Three other members of the public said they too supported expanding the allowable areas where businesses can sell pot.
However, others opposed the sale altogether.
Dwight Christiansen said he favored a higher utility rate for pot sellers and that he was “unsure what would motivate the City Council to bring drugs into the community.”
“I hope it is not just for money, because there is a word for those would do anything for money without regard to moral consequences,” he said.
Rob Jerdonek said the City should ban pot, saying that allowing it will “flood our City with recreational drugs accessible to our youth.”
Council Approves Spending $3.71 million for City Services
With a single vote, the Council approved spending $3.71 million, mostly for infrastructure maintenance contracts.
An agreement with SEL Engineering Services to the tune of $387.074 will provide “protection engineering support services for substation upgrades.”
A 5 percent increase in the salary schedule for Santa Clara firefighters required another $300,000 increase in the Fire Department’s budget. The pay increase is retroactive to Decembers last year.
The Council also awarded contracts for three signal timing projects. The first, at Homestead Road and Lick Mill Boulevard, went to Bear Electric Solutions, Inc. That contract cost $873,295. The second and third, one for Lafayette Street with a contract total of $772,856 and another for Agnew Road and De Le Cruz Boulevard for $786,053, went to Daleo, Inc.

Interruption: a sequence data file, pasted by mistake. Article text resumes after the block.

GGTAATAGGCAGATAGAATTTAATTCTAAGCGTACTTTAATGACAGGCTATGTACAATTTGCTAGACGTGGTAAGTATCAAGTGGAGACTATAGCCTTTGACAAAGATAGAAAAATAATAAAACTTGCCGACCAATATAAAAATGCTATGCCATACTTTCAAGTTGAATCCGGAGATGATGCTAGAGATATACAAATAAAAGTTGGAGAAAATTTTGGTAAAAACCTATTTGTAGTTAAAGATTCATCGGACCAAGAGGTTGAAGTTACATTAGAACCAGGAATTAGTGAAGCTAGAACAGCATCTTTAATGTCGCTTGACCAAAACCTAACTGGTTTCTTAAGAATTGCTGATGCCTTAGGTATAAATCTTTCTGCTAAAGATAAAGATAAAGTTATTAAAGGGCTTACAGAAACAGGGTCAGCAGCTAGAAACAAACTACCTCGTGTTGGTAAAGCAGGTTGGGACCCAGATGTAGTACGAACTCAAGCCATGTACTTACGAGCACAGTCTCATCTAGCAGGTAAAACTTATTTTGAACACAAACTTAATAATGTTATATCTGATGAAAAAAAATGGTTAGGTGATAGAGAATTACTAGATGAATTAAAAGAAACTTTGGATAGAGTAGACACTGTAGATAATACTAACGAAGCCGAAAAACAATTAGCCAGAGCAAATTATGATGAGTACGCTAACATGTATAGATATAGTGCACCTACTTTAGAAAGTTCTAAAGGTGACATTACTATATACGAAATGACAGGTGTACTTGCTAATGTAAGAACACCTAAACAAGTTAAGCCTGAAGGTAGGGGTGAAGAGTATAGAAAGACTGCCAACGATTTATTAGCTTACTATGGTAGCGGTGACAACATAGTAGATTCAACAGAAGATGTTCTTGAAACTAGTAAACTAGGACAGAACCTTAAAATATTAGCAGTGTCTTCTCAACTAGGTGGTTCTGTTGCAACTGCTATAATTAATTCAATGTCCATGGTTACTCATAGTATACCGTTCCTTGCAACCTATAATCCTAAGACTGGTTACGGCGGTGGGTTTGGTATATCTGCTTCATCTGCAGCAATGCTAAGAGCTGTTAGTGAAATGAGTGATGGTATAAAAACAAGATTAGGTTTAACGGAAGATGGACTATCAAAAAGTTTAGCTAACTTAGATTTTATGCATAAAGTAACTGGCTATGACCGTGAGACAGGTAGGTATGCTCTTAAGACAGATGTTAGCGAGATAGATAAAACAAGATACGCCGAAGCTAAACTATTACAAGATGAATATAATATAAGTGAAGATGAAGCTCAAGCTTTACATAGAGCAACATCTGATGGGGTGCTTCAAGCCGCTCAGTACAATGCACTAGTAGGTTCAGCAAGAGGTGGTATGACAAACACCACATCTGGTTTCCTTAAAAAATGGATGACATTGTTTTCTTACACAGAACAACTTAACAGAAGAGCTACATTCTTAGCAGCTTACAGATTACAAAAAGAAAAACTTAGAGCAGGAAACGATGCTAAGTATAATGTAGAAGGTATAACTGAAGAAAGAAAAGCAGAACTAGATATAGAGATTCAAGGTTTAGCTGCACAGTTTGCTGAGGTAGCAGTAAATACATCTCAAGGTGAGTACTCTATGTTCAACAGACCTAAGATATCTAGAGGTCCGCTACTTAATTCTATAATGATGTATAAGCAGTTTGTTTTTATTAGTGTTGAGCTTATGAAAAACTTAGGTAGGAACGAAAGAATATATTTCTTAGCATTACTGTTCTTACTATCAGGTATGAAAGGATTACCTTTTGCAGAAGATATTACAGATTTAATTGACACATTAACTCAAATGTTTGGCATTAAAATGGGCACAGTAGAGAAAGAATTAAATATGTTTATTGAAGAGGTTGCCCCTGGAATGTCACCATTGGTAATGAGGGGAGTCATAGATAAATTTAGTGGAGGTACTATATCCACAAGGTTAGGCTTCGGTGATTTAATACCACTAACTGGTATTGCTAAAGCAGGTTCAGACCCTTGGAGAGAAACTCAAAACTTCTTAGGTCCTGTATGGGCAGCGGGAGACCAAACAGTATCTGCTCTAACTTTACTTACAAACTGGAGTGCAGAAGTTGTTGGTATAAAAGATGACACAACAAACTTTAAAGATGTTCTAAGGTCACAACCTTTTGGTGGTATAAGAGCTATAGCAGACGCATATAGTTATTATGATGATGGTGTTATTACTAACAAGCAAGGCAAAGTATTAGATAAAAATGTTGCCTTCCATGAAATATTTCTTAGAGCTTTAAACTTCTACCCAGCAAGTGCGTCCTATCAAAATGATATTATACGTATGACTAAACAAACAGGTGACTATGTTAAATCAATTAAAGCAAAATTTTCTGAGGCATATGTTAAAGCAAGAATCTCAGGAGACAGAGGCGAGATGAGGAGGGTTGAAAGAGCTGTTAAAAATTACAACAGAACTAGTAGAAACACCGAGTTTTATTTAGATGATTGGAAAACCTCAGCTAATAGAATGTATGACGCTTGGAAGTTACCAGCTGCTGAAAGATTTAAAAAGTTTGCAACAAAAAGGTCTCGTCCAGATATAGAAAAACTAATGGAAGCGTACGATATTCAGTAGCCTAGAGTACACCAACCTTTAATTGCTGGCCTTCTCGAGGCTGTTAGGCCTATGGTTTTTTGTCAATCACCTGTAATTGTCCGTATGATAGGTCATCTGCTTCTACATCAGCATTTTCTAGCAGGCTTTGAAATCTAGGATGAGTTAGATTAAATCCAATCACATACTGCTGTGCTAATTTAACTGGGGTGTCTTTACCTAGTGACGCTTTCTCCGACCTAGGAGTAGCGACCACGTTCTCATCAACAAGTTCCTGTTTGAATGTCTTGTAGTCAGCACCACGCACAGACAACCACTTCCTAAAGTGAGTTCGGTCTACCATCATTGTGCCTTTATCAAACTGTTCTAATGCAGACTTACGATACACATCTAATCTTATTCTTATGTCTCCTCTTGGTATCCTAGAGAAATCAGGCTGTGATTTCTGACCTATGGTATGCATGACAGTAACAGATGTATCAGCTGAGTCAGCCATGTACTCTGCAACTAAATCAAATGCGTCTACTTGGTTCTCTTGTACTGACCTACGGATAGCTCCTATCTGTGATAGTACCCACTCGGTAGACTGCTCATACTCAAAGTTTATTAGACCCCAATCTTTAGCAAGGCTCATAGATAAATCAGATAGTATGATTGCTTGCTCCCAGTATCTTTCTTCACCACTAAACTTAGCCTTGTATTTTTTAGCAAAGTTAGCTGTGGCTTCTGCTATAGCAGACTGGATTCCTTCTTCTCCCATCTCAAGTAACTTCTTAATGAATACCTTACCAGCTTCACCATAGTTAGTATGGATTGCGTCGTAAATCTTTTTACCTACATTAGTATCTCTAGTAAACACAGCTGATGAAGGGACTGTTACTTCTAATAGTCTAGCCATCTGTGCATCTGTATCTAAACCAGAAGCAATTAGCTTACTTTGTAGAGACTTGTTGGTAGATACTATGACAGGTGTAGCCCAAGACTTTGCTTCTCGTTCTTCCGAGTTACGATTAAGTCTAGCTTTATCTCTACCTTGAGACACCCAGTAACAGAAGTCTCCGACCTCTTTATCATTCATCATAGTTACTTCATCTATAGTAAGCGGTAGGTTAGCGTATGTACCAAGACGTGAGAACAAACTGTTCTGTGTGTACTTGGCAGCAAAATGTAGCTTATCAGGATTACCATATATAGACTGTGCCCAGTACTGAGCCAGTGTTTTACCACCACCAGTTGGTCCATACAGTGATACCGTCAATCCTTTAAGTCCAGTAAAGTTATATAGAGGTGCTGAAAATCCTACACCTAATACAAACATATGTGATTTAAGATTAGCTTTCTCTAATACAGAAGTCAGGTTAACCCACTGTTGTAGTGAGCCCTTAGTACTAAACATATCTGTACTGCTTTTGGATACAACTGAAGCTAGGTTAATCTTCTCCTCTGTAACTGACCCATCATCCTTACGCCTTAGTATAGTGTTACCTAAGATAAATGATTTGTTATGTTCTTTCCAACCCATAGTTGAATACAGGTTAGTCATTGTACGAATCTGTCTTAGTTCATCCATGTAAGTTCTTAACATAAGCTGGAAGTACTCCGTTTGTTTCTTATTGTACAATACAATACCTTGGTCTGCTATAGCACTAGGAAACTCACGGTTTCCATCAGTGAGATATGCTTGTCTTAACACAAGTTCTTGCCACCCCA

A telephone services contract went to Packet Fusion, Inc. That contract, which is 5 years, is not to exceed $326,670.
A new position — Electric Program Manager to Manage and Support the State and City Goals to Reduce Greenhouse Gas Emissions — also saw approval. That position, according to documents in the Council packet, will cost the City $273,000/year.
Council Member Hardy attended the meeting via telephone. Vice Mayor Patricia Mahan was absent.
The Council’s next regularly scheduled meeting is Tuesday, March 5 in the Council Chambers at City Hall, 1500 Warburton Ave. in Santa Clara.